If You Had a Hammer…
Looking over the content of this digital-oriented issue, I am reminded of the
expression that a person with a hammer sees every problem as a nail. We have a lot
of shiny new tools in our armamentarium these days, but that’s all they are; tools.
Platforms, apps, new media – all tools. You can’t just pull them out of the box and
whack every nail in sight to get the results you want.
They may be cleverly designed and offer the opportunity for new marketing
strategies and better computation, but there’s one thing they don’t do, and that’s
think. If we buy a bundle of them from the Tech R Us toy store, we’ll still just have a
lot of fancy Legos that don’t know how to put themselves together.
That seems to be the lesson coming out of many of our articles. We still have to do the strategizing.
What is it we’re trying to accomplish? How will that happen? By what means, for what reasons, to which
demographics, with what messages?
When television became popular in the middle of the 20th century, the fear from the movie studios and
the radio stations was that it would steal their audiences. Here we are, over 60 years later, and whaddya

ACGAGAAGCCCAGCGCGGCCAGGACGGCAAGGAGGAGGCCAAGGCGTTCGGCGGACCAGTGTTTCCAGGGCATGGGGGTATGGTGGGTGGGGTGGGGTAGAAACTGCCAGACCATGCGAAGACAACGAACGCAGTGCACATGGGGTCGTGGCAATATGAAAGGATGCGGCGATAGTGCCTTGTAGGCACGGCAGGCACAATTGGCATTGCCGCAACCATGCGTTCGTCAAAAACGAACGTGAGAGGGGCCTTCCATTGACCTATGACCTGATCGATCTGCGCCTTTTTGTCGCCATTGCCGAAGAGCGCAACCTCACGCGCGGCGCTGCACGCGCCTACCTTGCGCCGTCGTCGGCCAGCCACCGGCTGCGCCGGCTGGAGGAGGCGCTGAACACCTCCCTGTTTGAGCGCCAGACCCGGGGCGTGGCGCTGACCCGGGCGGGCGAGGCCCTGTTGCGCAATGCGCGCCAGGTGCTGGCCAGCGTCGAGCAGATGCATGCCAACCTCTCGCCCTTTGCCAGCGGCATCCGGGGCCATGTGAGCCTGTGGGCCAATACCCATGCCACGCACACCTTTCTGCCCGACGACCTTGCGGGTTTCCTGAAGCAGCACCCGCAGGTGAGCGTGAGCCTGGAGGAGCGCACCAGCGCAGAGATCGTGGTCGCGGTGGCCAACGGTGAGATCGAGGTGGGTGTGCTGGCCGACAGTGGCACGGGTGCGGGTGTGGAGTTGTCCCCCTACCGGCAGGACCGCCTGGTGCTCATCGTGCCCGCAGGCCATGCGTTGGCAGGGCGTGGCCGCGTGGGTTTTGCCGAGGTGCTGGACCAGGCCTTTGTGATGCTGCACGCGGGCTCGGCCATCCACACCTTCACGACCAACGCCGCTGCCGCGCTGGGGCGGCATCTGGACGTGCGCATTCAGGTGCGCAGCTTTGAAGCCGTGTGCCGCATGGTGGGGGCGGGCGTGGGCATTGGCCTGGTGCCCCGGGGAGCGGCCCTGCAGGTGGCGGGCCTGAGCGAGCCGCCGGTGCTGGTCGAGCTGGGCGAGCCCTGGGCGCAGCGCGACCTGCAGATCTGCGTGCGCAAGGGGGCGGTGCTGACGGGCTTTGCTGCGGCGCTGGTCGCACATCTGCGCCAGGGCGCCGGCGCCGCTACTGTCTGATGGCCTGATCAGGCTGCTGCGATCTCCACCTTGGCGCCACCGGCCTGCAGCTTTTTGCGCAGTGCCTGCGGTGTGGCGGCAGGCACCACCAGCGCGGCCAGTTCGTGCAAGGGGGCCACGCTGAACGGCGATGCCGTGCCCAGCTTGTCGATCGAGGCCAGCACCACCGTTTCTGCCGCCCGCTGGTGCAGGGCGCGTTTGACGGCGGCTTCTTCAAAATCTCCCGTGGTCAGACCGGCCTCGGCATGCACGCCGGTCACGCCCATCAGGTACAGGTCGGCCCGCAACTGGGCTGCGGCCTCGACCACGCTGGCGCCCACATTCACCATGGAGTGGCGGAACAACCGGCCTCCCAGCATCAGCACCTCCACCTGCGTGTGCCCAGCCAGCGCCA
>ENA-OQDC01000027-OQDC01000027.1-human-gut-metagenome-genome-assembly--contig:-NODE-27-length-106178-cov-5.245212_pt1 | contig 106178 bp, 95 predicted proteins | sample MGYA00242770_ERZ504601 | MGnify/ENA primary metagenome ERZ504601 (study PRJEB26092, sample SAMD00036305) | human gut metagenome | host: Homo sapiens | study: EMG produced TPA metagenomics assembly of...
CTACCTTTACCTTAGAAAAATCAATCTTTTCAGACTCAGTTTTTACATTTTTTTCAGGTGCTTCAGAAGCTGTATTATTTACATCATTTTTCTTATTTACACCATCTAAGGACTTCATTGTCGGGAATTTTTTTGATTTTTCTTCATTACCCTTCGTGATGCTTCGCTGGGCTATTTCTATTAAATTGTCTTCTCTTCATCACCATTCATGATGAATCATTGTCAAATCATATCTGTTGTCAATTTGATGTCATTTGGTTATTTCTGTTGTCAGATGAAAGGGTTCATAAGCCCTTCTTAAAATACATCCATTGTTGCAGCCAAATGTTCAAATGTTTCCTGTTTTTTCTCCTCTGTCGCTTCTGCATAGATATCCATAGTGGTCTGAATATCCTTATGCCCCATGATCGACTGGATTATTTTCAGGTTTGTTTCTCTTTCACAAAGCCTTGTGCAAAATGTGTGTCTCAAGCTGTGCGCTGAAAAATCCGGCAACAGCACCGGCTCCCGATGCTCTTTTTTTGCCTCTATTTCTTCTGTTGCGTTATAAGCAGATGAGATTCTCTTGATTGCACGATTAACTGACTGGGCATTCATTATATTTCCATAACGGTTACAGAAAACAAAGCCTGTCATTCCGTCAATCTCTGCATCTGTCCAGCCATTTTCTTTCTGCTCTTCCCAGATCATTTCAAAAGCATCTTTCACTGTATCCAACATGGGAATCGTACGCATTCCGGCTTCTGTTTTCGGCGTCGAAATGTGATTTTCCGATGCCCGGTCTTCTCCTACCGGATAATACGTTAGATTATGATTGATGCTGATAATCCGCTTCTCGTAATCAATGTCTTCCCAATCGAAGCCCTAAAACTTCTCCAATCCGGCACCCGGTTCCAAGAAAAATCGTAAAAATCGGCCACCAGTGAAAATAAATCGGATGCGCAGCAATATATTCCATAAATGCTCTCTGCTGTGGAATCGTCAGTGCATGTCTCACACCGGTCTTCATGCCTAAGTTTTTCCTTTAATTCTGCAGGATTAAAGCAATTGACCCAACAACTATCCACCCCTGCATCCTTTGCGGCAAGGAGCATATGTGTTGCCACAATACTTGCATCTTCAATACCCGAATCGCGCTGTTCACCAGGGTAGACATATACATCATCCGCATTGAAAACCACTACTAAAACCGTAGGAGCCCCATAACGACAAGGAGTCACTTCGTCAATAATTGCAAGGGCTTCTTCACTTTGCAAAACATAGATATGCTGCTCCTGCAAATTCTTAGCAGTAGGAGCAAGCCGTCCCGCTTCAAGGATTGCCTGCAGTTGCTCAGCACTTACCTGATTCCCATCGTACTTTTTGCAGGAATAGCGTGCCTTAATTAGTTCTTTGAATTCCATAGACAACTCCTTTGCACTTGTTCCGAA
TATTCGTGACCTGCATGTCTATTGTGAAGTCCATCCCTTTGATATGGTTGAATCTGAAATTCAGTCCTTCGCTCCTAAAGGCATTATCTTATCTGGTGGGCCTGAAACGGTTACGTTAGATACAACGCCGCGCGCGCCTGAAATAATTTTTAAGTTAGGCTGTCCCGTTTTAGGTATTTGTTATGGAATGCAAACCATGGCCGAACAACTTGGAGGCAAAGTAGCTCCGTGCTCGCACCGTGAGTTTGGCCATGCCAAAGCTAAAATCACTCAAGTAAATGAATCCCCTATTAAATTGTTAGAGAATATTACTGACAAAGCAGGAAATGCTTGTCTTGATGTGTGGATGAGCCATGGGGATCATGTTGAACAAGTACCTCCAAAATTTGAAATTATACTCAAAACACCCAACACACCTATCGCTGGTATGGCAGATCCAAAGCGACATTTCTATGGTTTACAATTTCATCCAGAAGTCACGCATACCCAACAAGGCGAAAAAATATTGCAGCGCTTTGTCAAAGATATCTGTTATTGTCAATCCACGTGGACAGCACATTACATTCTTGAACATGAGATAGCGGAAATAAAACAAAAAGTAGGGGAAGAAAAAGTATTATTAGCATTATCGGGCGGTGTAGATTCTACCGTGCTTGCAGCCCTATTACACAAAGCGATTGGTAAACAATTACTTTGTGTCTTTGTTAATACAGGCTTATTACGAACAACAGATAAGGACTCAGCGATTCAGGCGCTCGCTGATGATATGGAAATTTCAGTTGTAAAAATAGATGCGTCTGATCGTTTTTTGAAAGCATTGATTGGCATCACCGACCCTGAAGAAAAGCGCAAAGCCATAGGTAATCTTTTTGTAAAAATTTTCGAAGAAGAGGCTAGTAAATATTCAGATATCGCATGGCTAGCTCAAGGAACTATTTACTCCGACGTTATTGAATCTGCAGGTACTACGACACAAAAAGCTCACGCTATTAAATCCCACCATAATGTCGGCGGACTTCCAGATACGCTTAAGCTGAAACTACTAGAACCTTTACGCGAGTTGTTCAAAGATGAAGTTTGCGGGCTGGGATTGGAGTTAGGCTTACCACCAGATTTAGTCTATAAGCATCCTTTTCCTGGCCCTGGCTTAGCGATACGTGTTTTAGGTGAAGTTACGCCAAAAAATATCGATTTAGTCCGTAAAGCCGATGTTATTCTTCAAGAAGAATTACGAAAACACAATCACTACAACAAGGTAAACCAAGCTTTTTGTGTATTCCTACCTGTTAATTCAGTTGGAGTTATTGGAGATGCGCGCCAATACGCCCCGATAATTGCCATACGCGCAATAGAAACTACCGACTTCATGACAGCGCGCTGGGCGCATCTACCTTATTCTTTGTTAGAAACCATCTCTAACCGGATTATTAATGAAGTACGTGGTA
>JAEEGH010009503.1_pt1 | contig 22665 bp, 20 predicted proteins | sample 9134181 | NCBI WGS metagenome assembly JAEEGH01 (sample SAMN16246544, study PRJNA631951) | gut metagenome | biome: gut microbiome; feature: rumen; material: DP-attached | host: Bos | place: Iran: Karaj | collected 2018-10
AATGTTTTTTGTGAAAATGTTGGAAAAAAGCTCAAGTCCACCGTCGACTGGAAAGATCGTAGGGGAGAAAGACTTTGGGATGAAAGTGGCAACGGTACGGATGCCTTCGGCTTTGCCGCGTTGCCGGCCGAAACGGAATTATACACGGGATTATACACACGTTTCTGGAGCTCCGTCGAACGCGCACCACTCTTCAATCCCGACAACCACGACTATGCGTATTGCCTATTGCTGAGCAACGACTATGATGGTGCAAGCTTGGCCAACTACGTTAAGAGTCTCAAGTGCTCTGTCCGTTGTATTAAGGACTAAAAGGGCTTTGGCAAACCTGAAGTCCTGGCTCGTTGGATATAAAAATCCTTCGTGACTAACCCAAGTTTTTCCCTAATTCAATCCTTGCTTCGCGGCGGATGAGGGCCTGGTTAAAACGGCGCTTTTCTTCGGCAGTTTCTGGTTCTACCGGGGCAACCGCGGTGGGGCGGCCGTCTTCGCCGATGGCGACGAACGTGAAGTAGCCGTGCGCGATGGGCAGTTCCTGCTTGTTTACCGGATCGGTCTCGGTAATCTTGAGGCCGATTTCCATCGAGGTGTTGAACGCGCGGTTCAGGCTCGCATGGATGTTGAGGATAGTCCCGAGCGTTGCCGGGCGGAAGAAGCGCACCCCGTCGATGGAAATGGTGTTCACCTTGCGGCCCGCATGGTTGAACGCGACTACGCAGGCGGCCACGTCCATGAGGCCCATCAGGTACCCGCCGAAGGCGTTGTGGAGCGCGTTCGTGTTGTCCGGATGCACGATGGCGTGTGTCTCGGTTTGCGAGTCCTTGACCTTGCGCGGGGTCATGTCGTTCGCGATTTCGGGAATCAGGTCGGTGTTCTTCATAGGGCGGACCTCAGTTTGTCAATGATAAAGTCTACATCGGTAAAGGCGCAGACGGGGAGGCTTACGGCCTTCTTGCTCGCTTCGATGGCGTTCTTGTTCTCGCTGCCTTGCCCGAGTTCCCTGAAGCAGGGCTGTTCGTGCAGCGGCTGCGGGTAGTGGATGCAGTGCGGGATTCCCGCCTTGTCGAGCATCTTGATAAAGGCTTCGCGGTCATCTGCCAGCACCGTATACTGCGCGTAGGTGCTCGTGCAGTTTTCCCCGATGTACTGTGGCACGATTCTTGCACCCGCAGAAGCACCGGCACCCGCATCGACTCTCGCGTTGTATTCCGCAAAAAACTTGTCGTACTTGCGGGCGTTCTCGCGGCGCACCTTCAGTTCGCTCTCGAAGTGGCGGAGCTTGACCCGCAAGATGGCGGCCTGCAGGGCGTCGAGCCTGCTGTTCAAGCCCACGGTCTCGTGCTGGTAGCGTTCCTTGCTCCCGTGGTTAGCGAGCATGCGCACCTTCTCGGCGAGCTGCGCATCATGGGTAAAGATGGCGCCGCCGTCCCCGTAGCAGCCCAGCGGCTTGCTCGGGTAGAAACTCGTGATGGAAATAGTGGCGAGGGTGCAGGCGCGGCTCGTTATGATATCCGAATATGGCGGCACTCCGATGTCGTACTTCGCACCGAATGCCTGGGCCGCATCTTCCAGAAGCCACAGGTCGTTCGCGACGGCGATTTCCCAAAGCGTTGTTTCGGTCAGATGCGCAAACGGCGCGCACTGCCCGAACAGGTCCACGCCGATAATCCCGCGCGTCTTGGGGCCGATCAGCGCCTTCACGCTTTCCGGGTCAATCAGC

know? Movies and radio are still with us. They just had to take a new look at their purpose and go with
their strengths. And what did that take? Human ingenuity.
Similarly, iPhones, tablets, apps, and other tools won’t replace print media or television advertising. The
“old” media will just find a way to fit into the new landscape. That will require the intervention of human
And all those tools certainly won’t replace the rep. Because the rep will always have an indispensible tool
that exists nowhere else: what Hercule Poirot called his “little grey cells.” Despite the grandiose term
“artificial intelligence,” no digital program is anywhere near threatening the value of the human brain.
Reps – and the rest of their team back at headquarters – have to respond to decisions so complex, subtle,
quick-changing and surprising that I doubt we’ll ever replace their worth.
So cheer up! Not only is there great excitement in playing with your new tools, but they also offer great
opportunity to show the ongoing superiority of the one you were born with. Enjoy it!
As always, we continue to look for the value of your contributions. Let us know if you have an idea for an
article – the people we write for are the people who write for us.
Neil Greenberg, Editor
To become an HS&M contributing author or provide feedback, please email me
Letter from the Editor